The first 2012 issue of The Reader magazine has sprung to life and is full of robust, stimulating things to revive you in time for spring.
The actor and director David Morrissey is interviewed about being the dark and ‘locked in’ Bradley Headstone in the television adaptation of Dickens’ Our Mutual Friend, a role he reprised in December for our Penny Readings here in Liverpool. He also talks about playing Macbeth in the Everyman theatre and his how his childhood love of libraries continues to this day.
There are two unsettling new short stories by Drummond Bone (late of the University of Liverpool) and Olivia McCannon; and a rattlebug of beautiful, bite-size poems by Carolyn Waudby, Sean Elliott and Richie McCaffery. Have you ever read a poem that actually looks like a tiny little bird, hopping among the hedgerows? Mark Leech’s ‘As a Wren’ embodies this precious, tough little thing –its trilling and peeping come alive when you read this poem aloud.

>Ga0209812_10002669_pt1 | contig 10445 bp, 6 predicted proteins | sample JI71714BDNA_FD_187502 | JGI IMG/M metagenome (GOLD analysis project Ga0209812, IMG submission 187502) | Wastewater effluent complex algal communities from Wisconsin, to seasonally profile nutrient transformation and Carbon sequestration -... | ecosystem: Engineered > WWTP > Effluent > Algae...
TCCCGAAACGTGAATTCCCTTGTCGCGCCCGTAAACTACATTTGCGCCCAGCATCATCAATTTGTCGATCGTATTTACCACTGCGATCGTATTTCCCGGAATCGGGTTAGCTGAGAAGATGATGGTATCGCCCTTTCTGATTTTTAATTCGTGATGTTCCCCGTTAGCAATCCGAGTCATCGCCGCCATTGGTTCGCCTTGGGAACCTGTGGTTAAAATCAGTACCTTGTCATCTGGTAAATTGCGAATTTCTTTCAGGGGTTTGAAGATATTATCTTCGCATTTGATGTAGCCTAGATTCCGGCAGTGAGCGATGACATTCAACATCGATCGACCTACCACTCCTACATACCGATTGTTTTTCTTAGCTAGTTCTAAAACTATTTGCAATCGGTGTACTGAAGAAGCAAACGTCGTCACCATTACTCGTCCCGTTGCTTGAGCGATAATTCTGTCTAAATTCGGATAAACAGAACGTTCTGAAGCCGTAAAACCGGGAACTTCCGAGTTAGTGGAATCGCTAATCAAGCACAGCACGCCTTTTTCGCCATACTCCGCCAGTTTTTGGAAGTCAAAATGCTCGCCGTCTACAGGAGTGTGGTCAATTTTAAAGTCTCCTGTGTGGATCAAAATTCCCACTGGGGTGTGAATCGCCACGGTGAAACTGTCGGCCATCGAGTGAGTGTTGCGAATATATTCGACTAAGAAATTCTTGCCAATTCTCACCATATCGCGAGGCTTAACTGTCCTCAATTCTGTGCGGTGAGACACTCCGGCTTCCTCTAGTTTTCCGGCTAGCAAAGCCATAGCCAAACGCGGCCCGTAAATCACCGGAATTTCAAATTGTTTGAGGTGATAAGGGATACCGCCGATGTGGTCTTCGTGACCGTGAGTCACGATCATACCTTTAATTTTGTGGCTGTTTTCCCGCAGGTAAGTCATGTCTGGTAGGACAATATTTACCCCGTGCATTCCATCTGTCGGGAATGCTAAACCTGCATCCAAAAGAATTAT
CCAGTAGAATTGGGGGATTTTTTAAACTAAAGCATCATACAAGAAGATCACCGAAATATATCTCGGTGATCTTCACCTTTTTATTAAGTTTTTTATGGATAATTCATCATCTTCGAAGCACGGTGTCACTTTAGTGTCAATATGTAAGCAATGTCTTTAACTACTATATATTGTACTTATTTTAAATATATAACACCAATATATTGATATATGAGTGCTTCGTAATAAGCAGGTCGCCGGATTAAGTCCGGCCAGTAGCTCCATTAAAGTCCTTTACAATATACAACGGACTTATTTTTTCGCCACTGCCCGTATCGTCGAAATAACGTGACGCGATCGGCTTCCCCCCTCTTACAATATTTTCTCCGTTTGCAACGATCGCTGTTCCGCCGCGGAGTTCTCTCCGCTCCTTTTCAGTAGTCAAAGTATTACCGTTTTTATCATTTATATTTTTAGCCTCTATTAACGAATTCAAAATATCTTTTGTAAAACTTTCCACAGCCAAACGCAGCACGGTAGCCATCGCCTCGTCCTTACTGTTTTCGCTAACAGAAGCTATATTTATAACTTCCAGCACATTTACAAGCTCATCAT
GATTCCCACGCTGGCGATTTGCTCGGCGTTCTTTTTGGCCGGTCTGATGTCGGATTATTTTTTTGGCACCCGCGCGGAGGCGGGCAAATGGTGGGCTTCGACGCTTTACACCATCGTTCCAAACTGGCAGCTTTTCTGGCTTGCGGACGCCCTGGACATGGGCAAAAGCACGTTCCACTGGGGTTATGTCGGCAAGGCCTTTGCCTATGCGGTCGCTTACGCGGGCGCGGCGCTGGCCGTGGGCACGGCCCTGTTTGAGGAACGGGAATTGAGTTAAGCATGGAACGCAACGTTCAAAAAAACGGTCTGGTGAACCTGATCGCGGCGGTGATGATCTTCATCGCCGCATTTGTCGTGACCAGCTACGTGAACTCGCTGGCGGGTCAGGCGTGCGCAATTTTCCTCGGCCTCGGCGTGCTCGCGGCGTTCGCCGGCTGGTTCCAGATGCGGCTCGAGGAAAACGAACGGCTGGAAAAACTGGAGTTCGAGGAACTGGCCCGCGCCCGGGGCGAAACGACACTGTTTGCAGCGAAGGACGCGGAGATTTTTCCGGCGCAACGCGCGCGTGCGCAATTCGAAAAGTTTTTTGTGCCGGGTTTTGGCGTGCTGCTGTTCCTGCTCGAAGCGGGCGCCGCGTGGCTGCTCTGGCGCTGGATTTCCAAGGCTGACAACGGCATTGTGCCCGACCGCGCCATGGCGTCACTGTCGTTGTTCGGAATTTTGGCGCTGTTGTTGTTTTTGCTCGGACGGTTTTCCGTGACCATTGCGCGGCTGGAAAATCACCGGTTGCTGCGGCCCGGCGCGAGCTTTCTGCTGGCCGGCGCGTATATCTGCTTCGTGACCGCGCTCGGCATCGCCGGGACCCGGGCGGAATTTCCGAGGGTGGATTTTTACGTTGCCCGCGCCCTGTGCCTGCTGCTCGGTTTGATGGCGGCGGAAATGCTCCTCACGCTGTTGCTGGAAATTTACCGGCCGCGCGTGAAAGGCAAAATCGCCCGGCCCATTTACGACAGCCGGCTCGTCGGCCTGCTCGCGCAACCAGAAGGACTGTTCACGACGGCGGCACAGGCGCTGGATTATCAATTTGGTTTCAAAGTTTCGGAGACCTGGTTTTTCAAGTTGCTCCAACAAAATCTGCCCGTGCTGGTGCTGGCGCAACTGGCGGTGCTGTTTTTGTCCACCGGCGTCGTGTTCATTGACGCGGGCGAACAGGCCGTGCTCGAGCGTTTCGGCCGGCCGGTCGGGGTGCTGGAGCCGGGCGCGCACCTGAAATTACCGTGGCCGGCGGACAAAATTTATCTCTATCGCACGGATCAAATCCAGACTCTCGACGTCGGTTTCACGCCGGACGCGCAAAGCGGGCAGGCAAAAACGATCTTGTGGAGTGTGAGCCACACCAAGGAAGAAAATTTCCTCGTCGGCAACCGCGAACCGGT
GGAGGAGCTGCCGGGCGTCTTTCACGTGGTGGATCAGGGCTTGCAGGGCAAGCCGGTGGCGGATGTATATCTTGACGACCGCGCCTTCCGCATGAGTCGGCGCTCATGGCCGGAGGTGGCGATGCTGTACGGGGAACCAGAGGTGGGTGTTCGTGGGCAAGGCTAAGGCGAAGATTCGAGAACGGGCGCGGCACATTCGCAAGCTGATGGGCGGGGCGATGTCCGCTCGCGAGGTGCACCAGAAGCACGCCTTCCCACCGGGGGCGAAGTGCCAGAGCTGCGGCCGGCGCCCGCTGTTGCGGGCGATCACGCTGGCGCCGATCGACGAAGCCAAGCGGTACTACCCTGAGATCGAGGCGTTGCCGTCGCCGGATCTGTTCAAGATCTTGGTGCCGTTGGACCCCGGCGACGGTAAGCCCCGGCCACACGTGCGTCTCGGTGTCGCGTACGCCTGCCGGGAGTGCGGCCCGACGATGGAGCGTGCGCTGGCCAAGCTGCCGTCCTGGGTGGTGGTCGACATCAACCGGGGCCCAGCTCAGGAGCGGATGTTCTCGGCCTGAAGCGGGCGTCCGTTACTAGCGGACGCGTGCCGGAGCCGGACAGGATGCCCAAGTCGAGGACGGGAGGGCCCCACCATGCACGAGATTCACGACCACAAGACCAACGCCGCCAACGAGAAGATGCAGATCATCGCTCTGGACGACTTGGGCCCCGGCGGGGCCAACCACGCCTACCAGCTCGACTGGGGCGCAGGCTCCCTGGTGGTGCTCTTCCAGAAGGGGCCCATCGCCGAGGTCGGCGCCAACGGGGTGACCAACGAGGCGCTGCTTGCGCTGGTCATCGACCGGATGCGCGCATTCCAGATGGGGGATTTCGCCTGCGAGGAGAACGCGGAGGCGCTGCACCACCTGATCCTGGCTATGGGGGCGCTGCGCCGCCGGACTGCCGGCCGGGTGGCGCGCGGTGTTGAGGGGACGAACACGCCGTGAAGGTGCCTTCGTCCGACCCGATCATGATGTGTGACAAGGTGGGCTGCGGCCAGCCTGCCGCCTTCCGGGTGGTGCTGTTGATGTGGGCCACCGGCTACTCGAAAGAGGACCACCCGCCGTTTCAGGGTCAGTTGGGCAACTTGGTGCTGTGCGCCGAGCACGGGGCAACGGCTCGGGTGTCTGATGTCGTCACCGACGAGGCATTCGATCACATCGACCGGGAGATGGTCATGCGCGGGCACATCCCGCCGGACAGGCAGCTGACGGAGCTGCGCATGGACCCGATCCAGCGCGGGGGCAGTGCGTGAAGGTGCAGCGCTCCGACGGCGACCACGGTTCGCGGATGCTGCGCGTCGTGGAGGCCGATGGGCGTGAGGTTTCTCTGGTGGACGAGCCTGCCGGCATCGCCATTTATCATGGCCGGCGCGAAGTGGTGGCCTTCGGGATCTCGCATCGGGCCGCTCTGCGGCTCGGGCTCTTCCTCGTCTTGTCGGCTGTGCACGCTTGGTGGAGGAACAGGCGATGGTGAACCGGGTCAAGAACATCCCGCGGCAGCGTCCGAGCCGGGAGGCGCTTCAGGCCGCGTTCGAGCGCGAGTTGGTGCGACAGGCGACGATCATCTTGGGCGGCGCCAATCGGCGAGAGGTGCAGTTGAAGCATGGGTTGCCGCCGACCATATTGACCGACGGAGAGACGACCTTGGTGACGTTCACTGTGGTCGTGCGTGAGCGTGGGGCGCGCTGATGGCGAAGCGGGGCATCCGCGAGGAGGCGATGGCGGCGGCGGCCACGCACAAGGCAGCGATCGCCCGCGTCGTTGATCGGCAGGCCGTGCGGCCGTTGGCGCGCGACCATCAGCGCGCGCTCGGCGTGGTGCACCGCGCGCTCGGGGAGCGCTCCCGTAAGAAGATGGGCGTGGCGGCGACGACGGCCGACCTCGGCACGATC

As ever, tales from The Reader Organisation give much to think on: Casi Dylan on the balance and play between prose and poetry in Get Into Reading groups; Beverley Laroc and Eleanor Stanton’s discussion on reading with older people and the place of libraries in the current climate; Lynn Elsdon on harnessing technology via TRO’s first online Evening Read-In (the second, reading Kafka’s Metamorphosis, starts 8th March); and Natalie Evans’ elegant thought-piece on reading Theodore Dreiser’s Sister Carrie and its prescience to her and, more broadly, today’s youth unemployment crisis.
And that’s not all: Monday’s Featured Poem here on the blog will be from this issue’s ‘Poet on His Work’ – the wonderful and insightful Bernard O’Donoghue. Pop back on Monday for this tantalising taster, or, better yet, get ahead of the game and subscribe now!